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The current late night era can be split into two parts: before Donald Trump and after. But for Seth Meyers, Trump has always been a “looming cloud” over the “Late Night” host.
Meyers told CNN recently that Trump has been “a part of my life since that night in 2011” when he famously roasted the then-host of “Celebrity Apprentice” at the White House Correspondents Dinner. Some in the media bill that night as the moment Trump realized his presidential ambitions.
Meyers has taken his lampooning back to 30 Rock since Trump took over the Oval Office. And like his cohorts in late night television, the comedian has seen his profile rise thanks in large part to his nightly jokes about the commander-in-chief.
At his “Late Night” studio earlier this week, Meyers talked to CNN about that fateful night in 2011, how he reworks his show for breaking news and the one person in the White House he wants on his show (it’s not Trump). The conversation has been edited for length and clarity.
When you hosted the 2011 Correspondents Dinner, you made a joke that some would say spurred on Trump to run for president. How do you feel about that joke now?
I want to make it very clear, I still very much enjoyed that evening and I do recollect it very fondly. It’s weird that people have made that case that was what spurred him to run, but I’ve always made it clear that I would be more angry had I said less about him as opposed to having any regrets about anything I said joke wise.
You famously “banned” Trump from the show. Let’s say one day Trump feels like coming on. What’s your first question?
Why did you think this job would be easy? Because when he complains about how it’s harder than he thought it would be that is striking to me, because no one who ever did it said it was easy. And that would be where I would open.
Is there anything about your life that you miss before the age of Trump?
Well, I feel like Donald Trump has been a part of my life since that night in 2011. You know, I end up getting asked about him a lot and so he’s always sort of been a shadow, a looming cloud. So, yeah no, I don’t. I’m very lucky to say that.
I think there are people that have been incredibly negatively affected by the Trump administration and I want to make sure that I don’t say that I am a victim of the Trump administration in the same way that they are, because they are actual real-life victims whereas I’m somebody who has a lot more material.
Lately news has been breaking while you’re taping. How do you rework the show when that happens?
Well, we have a lot of people who now are sort of tasked with watching things as they happen. We might be sitting here right now as a Congressional testimony is going on and that is something that people will be watching and making sure that if something happens they can pull those tapes and build those graphics and we can fold it into the show before the actual taping.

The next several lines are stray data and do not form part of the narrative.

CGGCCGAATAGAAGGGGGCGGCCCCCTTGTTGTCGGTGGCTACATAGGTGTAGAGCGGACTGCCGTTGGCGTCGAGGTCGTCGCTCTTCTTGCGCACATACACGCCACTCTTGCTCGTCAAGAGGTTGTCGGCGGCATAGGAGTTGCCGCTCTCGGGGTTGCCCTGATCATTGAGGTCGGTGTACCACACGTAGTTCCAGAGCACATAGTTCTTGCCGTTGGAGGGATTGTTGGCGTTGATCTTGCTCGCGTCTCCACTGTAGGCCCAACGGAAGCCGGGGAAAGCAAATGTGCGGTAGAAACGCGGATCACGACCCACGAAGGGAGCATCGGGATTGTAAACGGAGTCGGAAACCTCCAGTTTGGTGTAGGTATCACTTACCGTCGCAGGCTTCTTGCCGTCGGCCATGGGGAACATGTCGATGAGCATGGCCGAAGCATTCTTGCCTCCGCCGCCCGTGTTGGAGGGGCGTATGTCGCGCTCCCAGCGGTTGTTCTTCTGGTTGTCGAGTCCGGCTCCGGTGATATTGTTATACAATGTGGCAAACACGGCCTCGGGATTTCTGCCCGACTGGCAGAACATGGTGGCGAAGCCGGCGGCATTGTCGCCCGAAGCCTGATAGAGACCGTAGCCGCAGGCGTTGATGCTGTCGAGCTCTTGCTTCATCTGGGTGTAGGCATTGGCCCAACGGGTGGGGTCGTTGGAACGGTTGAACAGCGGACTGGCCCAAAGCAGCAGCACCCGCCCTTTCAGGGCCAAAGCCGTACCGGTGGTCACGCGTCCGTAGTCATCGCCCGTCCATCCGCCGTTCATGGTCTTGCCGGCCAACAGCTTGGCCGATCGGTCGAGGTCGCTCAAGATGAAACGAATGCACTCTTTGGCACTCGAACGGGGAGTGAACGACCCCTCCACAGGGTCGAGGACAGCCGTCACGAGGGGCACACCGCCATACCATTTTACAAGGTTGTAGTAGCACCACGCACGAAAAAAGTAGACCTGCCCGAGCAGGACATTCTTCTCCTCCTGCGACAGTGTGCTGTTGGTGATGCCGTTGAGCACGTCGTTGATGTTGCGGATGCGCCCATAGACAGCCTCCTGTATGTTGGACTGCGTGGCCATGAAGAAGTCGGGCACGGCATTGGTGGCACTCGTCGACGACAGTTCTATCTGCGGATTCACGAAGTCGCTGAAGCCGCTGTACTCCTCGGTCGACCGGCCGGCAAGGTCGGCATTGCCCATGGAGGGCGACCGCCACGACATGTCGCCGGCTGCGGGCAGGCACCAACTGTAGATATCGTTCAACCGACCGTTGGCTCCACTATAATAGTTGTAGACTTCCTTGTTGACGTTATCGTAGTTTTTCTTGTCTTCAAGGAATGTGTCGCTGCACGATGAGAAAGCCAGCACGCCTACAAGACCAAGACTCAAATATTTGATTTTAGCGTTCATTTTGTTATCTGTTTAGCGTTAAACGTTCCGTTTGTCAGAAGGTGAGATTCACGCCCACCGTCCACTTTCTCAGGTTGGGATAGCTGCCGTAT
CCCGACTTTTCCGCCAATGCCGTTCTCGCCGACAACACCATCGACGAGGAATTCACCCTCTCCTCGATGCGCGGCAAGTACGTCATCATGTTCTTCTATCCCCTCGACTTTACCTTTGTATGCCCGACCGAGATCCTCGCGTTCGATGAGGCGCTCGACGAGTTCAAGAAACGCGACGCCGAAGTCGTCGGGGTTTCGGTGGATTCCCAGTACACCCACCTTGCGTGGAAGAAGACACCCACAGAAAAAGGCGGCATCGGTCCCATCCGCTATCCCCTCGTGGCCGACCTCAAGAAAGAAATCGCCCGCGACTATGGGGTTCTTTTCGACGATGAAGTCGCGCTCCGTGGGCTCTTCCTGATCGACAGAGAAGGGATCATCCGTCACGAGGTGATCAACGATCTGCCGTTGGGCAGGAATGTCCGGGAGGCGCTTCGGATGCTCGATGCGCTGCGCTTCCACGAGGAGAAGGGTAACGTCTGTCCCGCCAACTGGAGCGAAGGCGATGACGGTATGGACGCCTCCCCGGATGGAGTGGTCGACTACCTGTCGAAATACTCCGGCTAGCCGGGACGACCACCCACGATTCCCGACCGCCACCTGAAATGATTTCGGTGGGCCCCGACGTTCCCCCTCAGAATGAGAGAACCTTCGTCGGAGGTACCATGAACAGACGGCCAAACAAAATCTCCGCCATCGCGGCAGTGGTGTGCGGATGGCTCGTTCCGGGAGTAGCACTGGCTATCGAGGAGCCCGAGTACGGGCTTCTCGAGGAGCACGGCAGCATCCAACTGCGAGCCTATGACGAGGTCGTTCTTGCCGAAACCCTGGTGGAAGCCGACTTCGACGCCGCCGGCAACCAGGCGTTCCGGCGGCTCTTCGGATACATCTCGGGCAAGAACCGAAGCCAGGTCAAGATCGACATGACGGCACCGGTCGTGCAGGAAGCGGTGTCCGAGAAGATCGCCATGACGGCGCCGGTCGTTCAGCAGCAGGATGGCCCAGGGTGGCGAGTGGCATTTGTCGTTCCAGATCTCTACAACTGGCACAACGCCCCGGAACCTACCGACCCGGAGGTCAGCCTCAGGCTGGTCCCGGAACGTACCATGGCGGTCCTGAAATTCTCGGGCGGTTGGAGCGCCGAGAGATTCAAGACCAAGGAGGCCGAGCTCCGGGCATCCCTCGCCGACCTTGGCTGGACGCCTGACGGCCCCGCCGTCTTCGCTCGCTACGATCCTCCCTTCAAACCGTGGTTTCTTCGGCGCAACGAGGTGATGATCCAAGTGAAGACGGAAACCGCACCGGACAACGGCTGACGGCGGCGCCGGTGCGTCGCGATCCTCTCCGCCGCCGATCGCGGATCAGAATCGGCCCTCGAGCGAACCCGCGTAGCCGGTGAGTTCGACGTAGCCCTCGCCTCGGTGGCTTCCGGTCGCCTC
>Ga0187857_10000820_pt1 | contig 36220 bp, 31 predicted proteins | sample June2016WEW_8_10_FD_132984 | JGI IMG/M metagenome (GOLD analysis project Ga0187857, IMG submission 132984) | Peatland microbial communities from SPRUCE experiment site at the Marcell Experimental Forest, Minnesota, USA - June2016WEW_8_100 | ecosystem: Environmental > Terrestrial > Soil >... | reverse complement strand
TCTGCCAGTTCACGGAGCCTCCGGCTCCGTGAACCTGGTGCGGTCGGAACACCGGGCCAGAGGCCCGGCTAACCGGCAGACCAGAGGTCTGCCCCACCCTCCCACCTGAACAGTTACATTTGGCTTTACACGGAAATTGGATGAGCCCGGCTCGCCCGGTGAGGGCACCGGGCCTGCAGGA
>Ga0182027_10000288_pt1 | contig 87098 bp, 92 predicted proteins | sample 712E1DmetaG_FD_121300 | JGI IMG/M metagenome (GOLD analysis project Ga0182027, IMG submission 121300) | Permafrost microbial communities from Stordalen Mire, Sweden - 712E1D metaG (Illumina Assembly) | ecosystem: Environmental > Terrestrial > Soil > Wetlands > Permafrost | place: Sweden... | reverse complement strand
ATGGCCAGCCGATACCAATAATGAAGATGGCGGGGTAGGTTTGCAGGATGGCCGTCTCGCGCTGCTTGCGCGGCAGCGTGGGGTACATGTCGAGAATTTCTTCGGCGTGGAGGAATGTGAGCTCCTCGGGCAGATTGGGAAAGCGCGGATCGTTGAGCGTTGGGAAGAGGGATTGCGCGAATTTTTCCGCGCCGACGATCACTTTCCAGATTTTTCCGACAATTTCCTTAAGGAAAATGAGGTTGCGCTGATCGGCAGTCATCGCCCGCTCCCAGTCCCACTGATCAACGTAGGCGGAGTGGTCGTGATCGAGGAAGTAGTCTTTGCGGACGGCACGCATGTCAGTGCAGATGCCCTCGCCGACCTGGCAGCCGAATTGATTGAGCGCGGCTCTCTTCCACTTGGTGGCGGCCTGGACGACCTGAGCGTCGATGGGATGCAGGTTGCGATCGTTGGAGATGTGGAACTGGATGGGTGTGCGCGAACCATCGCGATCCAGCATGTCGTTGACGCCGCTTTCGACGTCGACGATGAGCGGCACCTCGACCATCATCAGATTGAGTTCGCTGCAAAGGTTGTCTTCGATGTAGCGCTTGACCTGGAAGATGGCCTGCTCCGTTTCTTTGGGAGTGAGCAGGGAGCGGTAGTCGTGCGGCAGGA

You know there are times where it just happens too late and we try to make a brief mention of it and knowing that it’s better for us to actually give ourselves 24 hours and make sure we get it right, as opposed to sort of rushing to judgment for the purposes of being fresh.
A lot of people don’t trust the media right now. Is there a place for comedians and late night hosts to fill that void?
I still think I would trust a journalist over a comedian, and I think we’d be at a better place in a society if that was the case. With that said, I think comedians are very well equipped to deal with the Trump administration because they’ve sort of eroded all of the sort of values of communication that we were used to for presidents, so journalists are sort of at a loss sometimes to call it what it is. Comedians are in a much better place to do that.
So, I guess we can call a lie a lie a lot faster than journalists do and that is an advantage these days.
Coincidentally, you were one of the first people to talk to Kellyanne Conway after the CNN report that Trump was briefed about claims that Russia potentially had compromising information on him. In that moment, were you a journalist or a comedian?
I was a comedian and here’s how I know I was a comedian, I was reading the work of journalists before I went out. I had a CNN print out of that story. I made sure I understood the details of it, in a way that I could form a coherent question, because obviously it wasn’t my expertise. So, in that regard I was basically just a vessel for journalism.
Related: ‘Happy St. Comey’s Day’: Late night jokes about James Comey’s testimony
Who is your dream political guest?
I’ve been saying this a lot lately, because it’s genuinely the truth, I am so fascinated by Sean Spicer’s day. I have so much to ask him about it. I desperately want to know how white-knuckle the last 15 minutes is for him before he goes to that podium and that something might happen that he will not, at that point, have any time to have prepared an answer to.
People keep saying to me, “Is it crazy how late news breaks for you?” Sure, but we can always just decide to skip it. He has a job where he can not skip any of the crazy things that happen last minute and I really am fascinated by that.
CNNMoney (New York) First published June 16, 2017: 12:26 PM ET
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